Your Cart is Empty
January 03, 2024 2 min read
Today's journey takes us through the sonic realms of the Fortin NATAS paired with the Seymour Duncan Power Stage. Strap in as we explore the synergy between these powerhouses of sound.
For the signal chain, I routed the signal from my LTD EC1000 through the Zuul Plus, into the Fortin NATAS, and finally into the Seymour Duncan Power Stage. For the cabinet, I opted for my trusty Orange 212, mic'd up with an SM57, captured by my Apollo interface.
The initial setup was straightforward – everything at the 12 o'clock mark.
When tweaking the NATAS, I always start with the tone shift position. This choice significantly shapes the gain structure and EQ output from the power amp. In this instance I prefer the own position. As it offers a slightly scooped sound, pairing well with amp saturation.
Onto the preamp adjustments. First, taming the potential harshness with the treble knob on the NATAS at 1 o'clock. Then, for that added bite, the mids joined in at the same 1 o'clock position. Feeling a hint of thinness in the bass, I cranked it up to 3 o'clock, rounding out the lower end.
Experimenting with the volume knobs, both on the power amp and the NATAS, yielded interesting results. Pushing the NATAS a bit more into the power amp added a certain richness, prompting me to settle at the 2 o'clock mark for volume.
Now, the grind and girth knobs—my gateway to presence and power respectively. Setting the grind knob to almost max (4 o'clock) and a touch of girth (1 o'clock) brought forth the desired forcefulness, compensating for the absence of a tube amp's inherent characteristics.
Adjusting the power stage parameters, I found a sweet spot at 2 o'clock for that additional edge. And revisiting the mids at 1 o'clock balanced the top-end frequencies. The bass got a gentle nudge to 1 o'clock as well, completing the tonal puzzle.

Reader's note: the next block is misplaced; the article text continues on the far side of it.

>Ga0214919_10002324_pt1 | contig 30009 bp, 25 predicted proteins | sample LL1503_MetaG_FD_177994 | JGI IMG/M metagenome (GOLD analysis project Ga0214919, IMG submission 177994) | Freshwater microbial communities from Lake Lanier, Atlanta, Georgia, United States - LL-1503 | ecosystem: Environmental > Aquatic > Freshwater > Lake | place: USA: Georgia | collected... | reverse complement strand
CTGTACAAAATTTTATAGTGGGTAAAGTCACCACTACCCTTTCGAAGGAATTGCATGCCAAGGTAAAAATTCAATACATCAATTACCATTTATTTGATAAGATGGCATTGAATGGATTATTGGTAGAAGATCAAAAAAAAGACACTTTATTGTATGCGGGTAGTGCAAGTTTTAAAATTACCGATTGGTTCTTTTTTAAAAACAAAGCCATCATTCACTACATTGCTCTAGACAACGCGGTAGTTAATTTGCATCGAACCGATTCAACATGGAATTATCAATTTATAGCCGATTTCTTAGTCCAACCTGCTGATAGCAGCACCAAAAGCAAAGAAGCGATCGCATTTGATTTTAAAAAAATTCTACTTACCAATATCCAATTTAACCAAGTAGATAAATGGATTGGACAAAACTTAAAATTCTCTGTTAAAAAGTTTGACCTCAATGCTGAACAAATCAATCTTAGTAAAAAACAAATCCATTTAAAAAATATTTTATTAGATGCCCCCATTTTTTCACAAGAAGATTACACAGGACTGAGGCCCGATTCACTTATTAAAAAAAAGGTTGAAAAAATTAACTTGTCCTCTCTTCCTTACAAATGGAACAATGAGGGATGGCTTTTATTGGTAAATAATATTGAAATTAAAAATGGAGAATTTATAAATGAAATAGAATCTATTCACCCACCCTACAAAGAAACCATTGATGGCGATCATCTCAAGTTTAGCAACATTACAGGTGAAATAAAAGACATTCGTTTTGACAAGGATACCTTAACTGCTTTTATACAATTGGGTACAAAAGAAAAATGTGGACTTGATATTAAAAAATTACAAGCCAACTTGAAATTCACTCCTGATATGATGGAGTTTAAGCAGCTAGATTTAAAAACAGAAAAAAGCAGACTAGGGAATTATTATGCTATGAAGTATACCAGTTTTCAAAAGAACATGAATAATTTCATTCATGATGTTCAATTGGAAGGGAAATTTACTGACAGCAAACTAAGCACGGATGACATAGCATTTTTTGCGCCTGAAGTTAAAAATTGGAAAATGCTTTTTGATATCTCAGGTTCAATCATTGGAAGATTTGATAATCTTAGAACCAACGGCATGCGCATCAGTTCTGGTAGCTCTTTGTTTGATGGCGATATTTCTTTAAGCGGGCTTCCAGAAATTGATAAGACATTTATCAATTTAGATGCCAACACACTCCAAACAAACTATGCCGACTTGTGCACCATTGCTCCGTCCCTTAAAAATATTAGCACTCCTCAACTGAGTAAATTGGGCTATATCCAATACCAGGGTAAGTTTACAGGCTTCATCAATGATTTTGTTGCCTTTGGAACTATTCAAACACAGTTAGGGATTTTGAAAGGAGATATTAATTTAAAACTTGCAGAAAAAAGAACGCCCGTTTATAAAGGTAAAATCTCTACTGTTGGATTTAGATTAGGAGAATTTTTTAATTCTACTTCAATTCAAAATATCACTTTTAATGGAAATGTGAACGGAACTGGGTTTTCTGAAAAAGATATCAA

But it didn't stop there. In the midst of re-amping, a spur-of-the-moment decision led me to engage the KILL switch for added gain and heightened articulation—ideal for intricate hammer-ons and pull-offs.
The final result? An exhilarating tone that cuts through the mix effortlessly. The Fortin NATAS, driven by the Seymour Duncan Power Stage, delivers a sonic palette that's both aggressive and nuanced.
In the isolated rendition, its sheer versatility shines through, offering a glimpse into the depth and range this setup can achieve.
Concluding this sonic escapade, I invite your feedback. Moreover, share your recommendations for pedals or amps you'd like to witness in tandem with the Fortin NATAS gear.
This exploration, sparked by a viewer's request, showcased a lightweight rig's potential—a setup that fits snugly in a backpack, perfect for on-the-go performances. While it might lack a physical cab, the convenience it offers is unmatched. And hey, who doesn't love a portable rig with a punchy sound?
- Mel Torres
If you found this breakdown helpful, consider sharing it!
Comments will be approved before showing up.